Herman smiled and said, “You know, you’re right. But… well…”
“Well good,” said Redtail. “I’m glad to hear there’s no argument there.”
Chloe broke out of her usually quiet box and said, “Well, I think Redtail’s pretty.”
Kevin whispered, “Me too.”
Mark put his head on the table and laughed. “I actually said that out loud, didn’t I?”
“Soooo,” continued Redtail, “Tom got what I told him a little jumbled up. I think he had Alzheimer’s or something. I figured the name was good enough ‘til I remembered what my parents named me. Grandpa George gave it some thought and shortened it to RT Scot, and that one’s even official and on a library card.”
Lydia giggled, “And on the Museum guest list!”
The door opened and in walked George and Sarah.
Ted said, “Well, speak of the d..” and got cut short.
“You’ll do nothing of the sort,” barked Jane.
George said, “Sounds like some heated discussion was goin’ on in here.”
Redtail said, “Oh, I think we’re all just funnin’.”
Pastor Tix said to George and Sarah, “Hey, help yourselves to some munchies! We got plenty.”
“We got here pretty late,” said George, “so we didn’t pack anything.”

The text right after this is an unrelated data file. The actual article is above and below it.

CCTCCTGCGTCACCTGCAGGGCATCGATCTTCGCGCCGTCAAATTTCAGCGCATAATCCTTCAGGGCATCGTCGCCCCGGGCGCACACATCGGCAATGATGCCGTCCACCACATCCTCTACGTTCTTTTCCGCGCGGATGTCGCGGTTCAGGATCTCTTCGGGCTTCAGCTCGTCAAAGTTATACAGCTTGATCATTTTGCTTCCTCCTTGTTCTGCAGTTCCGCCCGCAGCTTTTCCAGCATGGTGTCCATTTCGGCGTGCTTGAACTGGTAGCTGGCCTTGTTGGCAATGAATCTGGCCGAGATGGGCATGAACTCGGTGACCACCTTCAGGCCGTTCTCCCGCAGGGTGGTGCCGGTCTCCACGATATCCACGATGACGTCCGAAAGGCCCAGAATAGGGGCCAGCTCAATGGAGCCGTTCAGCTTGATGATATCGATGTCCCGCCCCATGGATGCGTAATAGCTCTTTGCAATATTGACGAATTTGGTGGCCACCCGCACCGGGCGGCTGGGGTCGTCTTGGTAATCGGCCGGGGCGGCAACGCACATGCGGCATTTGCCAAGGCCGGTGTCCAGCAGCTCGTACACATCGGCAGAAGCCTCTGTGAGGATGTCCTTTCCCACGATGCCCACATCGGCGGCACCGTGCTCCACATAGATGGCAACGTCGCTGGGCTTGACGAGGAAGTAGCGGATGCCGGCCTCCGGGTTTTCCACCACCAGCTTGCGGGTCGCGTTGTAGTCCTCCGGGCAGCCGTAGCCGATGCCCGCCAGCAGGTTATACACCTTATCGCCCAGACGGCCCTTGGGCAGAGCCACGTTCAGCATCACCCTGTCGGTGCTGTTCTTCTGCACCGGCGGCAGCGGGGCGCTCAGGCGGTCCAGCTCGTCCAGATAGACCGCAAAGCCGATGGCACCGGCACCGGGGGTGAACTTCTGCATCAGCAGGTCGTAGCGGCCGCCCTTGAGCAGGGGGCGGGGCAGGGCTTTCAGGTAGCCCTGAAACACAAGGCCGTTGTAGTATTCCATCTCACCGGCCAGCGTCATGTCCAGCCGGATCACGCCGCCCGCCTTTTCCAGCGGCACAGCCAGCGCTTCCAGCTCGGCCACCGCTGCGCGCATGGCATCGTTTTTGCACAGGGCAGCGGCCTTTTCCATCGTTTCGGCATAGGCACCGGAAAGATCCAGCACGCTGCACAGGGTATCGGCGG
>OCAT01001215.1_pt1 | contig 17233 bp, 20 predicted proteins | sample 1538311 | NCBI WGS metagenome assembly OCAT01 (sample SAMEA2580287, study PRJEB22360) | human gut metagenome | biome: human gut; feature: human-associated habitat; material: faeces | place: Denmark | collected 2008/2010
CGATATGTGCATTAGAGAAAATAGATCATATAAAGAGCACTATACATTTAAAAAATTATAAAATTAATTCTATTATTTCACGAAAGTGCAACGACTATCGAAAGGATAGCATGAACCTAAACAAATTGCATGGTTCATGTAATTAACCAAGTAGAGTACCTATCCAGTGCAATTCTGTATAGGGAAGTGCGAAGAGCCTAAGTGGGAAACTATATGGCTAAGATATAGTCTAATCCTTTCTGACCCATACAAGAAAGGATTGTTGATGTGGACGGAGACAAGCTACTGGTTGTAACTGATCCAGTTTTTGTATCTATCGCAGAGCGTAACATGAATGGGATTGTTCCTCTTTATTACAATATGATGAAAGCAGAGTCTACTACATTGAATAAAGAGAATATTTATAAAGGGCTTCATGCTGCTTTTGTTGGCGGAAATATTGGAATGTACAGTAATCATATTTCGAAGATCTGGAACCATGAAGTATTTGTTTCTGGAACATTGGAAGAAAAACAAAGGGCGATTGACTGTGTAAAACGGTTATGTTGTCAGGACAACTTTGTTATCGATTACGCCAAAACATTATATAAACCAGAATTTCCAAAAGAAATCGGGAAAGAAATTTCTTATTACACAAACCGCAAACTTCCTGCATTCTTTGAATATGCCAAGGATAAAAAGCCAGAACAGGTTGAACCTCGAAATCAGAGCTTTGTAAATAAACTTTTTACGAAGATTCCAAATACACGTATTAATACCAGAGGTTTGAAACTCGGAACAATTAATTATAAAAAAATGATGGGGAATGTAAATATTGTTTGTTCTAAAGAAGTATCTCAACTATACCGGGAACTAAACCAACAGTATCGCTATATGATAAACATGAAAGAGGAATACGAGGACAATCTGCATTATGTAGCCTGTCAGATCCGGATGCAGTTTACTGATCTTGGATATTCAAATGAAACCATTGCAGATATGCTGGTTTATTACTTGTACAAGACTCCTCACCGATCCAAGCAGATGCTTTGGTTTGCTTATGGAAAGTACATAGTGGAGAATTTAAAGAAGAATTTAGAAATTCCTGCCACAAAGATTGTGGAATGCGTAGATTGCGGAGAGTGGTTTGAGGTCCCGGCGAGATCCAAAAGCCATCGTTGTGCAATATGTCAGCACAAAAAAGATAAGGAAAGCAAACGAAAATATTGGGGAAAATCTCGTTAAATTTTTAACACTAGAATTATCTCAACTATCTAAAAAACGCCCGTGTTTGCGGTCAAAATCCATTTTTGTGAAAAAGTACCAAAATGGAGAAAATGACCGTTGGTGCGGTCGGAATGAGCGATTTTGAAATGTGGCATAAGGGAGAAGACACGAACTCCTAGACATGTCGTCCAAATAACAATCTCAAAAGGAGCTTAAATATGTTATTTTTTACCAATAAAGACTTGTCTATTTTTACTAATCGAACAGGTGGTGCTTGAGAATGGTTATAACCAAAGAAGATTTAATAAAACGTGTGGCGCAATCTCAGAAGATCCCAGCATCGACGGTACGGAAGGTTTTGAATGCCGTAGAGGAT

Herman said, “Suit yourselves. The offer’s still good.”
Redtail said, “Yeah, eat! Lucy and I even brought salad.”
Sarah said, “Well now, that one’s got me curious.” She took a look at the snack table and then to the wall clock. “There’s still quite a bit for only 15 minutes left on the schedule. I better check out that salad.”
Lucy smiled and accompanied Sarah to the groaning board, but she had cookies on her mind, rather than salad.
Sarah said, “I recognize most of these salad fixings, but not this one.”
Lucy looked at what Sarah pointed to and proudly said, “That’s thistle leaf. It’s sorta like wild celery.”
Sarah sat down by George, who’s planted himself by Pastor Tix, the D-J, and across the table from Ted and Mark. George looked at Sarah’s salad bowl and chuckled, “An Oreo salad?”